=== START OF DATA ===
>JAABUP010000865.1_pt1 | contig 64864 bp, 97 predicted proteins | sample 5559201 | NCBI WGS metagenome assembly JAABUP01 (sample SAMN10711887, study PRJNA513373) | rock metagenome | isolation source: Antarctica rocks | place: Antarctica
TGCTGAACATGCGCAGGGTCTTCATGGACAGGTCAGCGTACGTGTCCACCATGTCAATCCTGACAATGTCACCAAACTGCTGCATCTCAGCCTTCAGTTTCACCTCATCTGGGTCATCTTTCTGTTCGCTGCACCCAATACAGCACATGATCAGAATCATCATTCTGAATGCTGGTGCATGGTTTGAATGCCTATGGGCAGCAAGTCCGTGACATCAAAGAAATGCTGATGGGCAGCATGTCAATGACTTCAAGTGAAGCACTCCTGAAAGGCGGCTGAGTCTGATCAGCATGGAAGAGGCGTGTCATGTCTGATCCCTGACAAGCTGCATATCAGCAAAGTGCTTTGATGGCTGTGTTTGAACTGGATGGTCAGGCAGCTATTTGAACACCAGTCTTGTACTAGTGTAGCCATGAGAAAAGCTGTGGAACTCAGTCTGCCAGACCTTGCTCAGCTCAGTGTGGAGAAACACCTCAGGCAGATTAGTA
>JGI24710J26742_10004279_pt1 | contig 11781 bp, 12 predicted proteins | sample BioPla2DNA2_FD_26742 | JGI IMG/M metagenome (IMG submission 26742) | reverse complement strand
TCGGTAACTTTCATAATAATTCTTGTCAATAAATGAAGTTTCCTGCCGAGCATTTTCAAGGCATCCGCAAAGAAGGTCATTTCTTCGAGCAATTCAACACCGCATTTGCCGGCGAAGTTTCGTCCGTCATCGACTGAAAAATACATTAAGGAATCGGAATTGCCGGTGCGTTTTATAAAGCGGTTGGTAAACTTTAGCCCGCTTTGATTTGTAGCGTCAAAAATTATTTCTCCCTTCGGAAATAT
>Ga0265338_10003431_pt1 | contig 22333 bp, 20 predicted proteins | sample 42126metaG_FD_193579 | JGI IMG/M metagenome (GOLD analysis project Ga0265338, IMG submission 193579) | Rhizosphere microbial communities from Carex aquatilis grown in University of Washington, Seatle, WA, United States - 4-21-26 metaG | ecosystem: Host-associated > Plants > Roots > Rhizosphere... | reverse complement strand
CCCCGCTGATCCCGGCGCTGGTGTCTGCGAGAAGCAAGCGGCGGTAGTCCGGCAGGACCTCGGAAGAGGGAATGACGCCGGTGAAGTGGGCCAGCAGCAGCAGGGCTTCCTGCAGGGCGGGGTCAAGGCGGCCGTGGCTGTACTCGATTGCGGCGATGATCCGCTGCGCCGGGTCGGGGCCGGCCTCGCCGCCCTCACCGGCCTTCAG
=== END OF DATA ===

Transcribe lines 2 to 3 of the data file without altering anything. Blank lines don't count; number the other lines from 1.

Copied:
TGCTGAACATGCGCAGGGTCTTCATGGACAGGTCAGCGTACGTGTCCACCATGTCAATCCTGACAATGTCACCAAACTGCTGCATCTCAGCCTTCAGTTTCACCTCATCTGGGTCATCTTTCTGTTCGCTGCACCCAATACAGCACATGATCAGAATCATCATTCTGAATGCTGGTGCATGGTTTGAATGCCTATGGGCAGCAAGTCCGTGACATCAAAGAAATGCTGATGGGCAGCATGTCAATGACTTCAAGTGAAGCACTCCTGAAAGGCGGCTGAGTCTGATCAGCATGGAAGAGGCGTGTCATGTCTGATCCCTGACAAGCTGCATATCAGCAAAGTGCTTTGATGGCTGTGTTTGAACTGGATGGTCAGGCAGCTATTTGAACACCAGTCTTGTACTAGTGTAGCCATGAGAAAAGCTGTGGAACTCAGTCTGCCAGACCTTGCTCAGCTCAGTGTGGAGAAACACCTCAGGCAGATTAGTA
>JGI24710J26742_10004279_pt1 | contig 11781 bp, 12 predicted proteins | sample BioPla2DNA2_FD_26742 | JGI IMG/M metagenome (IMG submission 26742) | reverse complement strand